# load libraries

# read in the depth depth data
tumor_depth <- fread("WGS_Tumor.mosdepth.regions.2.bed")
normal_depth <- fread("WGS_Norm.mosdepth.regions.2.bed")

# merge the two
all_depth <- merge(tumor_depth, normal_depth, by=c("Chr", "Start"), suffixes=c("Tumor", "Normal"))

# normalize the data based on number of reads
total_tumor_reads <- sum(all_depth$Counts.100Tumor)
total_normal_reads <- sum(all_depth$Counts.100Normal)
all_depth$Counts.100Normal <- all_depth$Counts.100Normal * (total_tumor_reads/total_normal_reads)

# calculate the difference in depth between tumor and normal
all_depth$diff <- all_depth$Counts.100Tumor - all_depth$Counts.100Normal

# plot the result for chromosome 6
pdf(file="tumor_depth_cn.chr6.pdf", height=5, width=10)
ggplot(all_depth[all_depth$Chr == "chr6",], aes(x=Start, y=diff, color=diff)) + geom_point() + scale_color_viridis("Depth", option = "plasma") + theme_bw() +
    ylab("Relative Depth Difference") + xlab("Position")

# quit R
q() # don't save workspace image: n [ENTER]

you should see something like the plot below where there is a fairly clear indication of a copy number amplification on the p arm of the chromosome, and a copy deletion twoards the center of the chromosome. Keep in mind that what’s plotted is the Tumor depth relative to the normal and not the actual copy number.

Nice job, that was pretty easy! But not so fast, there are two obvious biases when using depth to determine copy number. The first, GC-content is well known to have an effect on coverage in illumina sequencing data. This goes all the way back to the PCR amplification of the library affecting the number of reads generated. The second thing which can introduce bias is the overall mapability of a region of the genome. A low complexity region in the genome for example will have coverage differences just because it is hard for alignment algorithms to map reads there. These biases are fairly straight forward to address in WGS data however in exome/targeted data it is much more complicated.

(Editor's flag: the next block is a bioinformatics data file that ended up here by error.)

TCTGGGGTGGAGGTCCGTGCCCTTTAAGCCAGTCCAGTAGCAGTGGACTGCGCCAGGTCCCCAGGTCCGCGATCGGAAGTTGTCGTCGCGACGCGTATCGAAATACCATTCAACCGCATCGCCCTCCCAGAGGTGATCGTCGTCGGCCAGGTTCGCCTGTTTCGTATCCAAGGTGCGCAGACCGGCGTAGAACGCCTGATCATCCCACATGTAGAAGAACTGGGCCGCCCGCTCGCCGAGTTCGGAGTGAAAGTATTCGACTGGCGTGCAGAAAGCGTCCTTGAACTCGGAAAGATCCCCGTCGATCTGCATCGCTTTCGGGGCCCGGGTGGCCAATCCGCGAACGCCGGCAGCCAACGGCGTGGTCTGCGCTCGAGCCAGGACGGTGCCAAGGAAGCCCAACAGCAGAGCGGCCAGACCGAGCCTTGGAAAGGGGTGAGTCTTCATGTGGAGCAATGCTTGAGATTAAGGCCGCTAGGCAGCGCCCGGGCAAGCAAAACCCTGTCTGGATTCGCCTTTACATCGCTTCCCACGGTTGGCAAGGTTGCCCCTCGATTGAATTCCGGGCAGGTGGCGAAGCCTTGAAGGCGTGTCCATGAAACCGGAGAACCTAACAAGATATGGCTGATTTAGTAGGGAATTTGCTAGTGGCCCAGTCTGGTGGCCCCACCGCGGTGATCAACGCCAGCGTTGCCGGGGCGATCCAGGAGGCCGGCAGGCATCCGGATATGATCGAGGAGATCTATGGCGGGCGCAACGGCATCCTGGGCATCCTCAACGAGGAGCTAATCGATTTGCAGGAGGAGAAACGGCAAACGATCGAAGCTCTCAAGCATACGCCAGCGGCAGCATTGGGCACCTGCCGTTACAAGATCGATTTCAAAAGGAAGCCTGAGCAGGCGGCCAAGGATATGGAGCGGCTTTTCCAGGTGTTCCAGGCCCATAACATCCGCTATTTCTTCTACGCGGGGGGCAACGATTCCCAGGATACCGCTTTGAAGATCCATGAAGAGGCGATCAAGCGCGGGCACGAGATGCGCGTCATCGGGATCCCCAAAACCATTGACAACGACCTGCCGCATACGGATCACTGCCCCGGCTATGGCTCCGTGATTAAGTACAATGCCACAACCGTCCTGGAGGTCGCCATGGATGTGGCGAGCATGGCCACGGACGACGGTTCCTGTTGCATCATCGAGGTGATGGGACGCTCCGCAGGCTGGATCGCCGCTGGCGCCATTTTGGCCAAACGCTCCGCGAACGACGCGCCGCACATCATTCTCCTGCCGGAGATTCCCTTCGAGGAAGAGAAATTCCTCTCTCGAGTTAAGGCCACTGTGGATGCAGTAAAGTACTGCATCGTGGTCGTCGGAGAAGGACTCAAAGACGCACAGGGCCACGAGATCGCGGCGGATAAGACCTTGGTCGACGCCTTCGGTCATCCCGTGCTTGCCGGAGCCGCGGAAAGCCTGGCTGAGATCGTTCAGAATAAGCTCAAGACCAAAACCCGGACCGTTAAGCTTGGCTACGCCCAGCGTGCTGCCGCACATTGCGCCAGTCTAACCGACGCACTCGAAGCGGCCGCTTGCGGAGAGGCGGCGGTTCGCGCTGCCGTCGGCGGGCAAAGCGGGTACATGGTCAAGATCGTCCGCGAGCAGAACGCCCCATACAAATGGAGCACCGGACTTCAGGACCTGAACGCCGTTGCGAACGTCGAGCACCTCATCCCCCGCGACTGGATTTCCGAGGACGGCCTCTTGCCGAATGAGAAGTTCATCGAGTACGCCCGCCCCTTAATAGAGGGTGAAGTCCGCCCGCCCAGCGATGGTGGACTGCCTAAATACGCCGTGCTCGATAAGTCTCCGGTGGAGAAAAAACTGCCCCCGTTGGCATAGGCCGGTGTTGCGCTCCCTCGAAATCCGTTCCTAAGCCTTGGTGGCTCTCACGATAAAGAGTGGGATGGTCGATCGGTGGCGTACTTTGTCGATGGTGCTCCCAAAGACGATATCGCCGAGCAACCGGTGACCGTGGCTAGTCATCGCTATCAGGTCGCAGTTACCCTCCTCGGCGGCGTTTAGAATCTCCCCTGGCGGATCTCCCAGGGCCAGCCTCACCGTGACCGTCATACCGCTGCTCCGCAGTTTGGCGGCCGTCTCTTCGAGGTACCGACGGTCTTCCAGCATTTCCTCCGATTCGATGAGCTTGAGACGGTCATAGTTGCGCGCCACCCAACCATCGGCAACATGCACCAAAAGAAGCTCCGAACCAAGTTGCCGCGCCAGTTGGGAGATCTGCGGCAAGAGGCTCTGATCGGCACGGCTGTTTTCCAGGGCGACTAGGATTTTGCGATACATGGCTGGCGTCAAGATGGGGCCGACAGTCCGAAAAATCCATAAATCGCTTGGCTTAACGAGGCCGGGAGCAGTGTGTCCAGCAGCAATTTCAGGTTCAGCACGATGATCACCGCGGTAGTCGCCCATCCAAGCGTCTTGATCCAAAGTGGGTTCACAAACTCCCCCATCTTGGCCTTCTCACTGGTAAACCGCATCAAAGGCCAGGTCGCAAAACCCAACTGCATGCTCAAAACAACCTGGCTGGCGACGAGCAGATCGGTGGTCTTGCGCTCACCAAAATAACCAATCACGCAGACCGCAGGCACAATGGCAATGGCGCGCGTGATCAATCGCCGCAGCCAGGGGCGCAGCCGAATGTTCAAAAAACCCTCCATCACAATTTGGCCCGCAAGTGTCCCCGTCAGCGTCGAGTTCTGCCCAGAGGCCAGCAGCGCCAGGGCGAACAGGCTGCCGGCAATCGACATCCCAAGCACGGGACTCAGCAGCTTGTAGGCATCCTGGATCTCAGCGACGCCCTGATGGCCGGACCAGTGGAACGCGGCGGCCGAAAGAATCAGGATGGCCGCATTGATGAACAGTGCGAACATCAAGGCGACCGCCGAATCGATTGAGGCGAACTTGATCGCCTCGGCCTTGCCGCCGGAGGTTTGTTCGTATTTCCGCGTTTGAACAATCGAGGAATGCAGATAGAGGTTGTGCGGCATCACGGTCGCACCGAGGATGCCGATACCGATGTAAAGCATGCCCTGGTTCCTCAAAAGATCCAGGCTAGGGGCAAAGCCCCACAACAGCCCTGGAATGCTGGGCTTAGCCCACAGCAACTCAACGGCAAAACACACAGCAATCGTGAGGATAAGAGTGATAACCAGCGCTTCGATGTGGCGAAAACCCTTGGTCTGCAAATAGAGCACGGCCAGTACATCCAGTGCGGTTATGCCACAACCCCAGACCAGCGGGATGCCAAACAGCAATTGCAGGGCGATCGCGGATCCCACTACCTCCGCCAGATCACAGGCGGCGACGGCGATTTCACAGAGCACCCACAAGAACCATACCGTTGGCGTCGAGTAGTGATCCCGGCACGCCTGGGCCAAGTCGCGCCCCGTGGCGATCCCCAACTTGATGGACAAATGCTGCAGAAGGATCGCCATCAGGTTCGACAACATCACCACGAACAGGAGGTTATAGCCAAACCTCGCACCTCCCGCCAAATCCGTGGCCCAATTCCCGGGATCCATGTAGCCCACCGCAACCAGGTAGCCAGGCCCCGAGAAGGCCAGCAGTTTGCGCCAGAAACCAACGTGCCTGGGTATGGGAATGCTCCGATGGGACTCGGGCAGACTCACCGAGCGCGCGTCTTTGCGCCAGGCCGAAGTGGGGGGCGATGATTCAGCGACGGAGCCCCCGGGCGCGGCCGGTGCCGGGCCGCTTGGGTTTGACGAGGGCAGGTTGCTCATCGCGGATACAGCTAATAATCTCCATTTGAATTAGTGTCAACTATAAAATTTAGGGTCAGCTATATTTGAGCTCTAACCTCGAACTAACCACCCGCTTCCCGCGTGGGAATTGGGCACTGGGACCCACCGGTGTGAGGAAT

The copyCat package is able to adjust for these biases in WGS data and is what we’ll start with. To start with copyCat we need to obtain GC content and mapability scores for our data. Fortunately the author of copyCat has a script to create these annotation files. As our first step let’s go ahead and download the script into the workspace/bin directory and extract the contents.

cd /workspace/bin
wget -c

Now that we’ve got everything set up we can run the script to create these mapability and gc content annotations, but first lets talk about what the script is actually doing. To create the mapability annotations it first takes the a single record fasta (i.e. for a single chromosome) and generates all possible combination of reads for a given read length (in our case the read length is 100 bp). It then takes these reads and aligns them to the multi record fasta (i.e. the whole genome) to determine which of these reads map uniquely to where they belong. If a read were to be mapped anywhere else from where it originally came from in the single record fasta that would be indicitive of a lower mapability at the region where that read was originally derived. The gc content annotation is the proportion of bases which are either a guanine or cytosine for a given region. The instructions for running this script can be found in the README however to sumarize the script will take the following positional arguments:

  1. single record fasta (i.e. chr6)
  2. multi record fasta (i.e. full genome)
  3. average length of reads (for us this is 100)
  4. entrypoint file (chromosome boundaries)
  5. output directory

The script will create a directory called copyCat_annotation with annotations formatted and structured in the appropriate way. This script takes a couple hours to run so we provide the results which you can download from We also will need to add a gaps.bed file specifying the coordinates for regions to ignore (i.e. telomeres, etc.). A version of this is also made available by the author of copyCat and so we will download this file as well and modify it slightly such that our chromosome names begin with chr. This file should be place at the top level of the copycat annotation directory.